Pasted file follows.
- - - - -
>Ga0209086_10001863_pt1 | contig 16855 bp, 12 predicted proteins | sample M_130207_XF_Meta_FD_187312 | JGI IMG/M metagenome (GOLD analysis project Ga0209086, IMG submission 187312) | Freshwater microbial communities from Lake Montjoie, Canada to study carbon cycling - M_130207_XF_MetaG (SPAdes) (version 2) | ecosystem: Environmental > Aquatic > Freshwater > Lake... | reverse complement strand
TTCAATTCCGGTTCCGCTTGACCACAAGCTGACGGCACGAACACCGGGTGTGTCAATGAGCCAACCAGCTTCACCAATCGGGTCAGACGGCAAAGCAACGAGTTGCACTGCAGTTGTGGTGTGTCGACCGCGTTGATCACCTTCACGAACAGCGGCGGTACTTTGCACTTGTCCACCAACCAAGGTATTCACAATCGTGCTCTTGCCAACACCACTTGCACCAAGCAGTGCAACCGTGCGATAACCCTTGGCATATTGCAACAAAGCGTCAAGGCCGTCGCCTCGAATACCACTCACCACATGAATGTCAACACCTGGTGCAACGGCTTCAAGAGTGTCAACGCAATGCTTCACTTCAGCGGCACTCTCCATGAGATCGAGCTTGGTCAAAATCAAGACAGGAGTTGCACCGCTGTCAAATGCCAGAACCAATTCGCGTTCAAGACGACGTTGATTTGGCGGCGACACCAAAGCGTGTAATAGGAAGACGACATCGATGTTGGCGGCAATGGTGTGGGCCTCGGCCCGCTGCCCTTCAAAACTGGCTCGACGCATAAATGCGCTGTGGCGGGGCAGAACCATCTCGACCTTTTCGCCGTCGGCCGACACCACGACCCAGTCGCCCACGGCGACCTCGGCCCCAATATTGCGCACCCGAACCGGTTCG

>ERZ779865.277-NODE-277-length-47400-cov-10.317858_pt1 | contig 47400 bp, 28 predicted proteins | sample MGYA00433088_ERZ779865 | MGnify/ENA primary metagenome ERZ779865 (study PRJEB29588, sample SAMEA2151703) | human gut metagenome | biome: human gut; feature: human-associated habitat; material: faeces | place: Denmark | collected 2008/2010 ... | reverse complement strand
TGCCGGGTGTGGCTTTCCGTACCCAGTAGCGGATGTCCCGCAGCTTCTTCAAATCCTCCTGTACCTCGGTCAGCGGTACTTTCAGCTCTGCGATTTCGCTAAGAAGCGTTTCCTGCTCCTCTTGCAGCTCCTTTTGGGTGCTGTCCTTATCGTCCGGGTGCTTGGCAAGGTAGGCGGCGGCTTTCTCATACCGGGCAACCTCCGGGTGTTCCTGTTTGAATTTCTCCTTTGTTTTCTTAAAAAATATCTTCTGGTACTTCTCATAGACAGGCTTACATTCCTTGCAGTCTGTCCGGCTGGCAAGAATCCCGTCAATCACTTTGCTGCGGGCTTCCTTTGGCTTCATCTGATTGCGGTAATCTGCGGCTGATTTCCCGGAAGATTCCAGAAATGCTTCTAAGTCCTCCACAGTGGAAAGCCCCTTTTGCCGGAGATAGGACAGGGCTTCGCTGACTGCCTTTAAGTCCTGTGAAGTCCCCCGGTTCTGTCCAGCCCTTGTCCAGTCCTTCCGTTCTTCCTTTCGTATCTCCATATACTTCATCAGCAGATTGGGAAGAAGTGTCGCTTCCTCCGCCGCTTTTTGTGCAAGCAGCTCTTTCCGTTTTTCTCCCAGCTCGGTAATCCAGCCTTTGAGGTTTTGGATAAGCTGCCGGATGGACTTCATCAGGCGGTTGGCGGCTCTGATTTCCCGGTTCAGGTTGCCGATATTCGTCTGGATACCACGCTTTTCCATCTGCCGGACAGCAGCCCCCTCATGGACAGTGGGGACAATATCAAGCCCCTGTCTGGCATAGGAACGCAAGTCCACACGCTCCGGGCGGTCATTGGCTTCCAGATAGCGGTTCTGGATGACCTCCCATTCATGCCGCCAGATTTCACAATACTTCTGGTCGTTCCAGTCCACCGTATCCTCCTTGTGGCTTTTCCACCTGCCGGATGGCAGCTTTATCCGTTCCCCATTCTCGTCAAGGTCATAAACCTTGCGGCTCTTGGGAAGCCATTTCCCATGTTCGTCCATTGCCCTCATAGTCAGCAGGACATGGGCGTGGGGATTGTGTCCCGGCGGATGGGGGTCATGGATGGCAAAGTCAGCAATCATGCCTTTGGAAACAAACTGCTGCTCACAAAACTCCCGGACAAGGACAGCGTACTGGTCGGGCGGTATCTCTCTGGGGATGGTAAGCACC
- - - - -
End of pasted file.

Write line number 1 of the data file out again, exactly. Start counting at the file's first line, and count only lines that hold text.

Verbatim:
>Ga0209086_10001863_pt1 | contig 16855 bp, 12 predicted proteins | sample M_130207_XF_Meta_FD_187312 | JGI IMG/M metagenome (GOLD analysis project Ga0209086, IMG submission 187312) | Freshwater microbial communities from Lake Montjoie, Canada to study carbon cycling - M_130207_XF_MetaG (SPAdes) (version 2) | ecosystem: Environmental > Aquatic > Freshwater > Lake... | reverse complement strand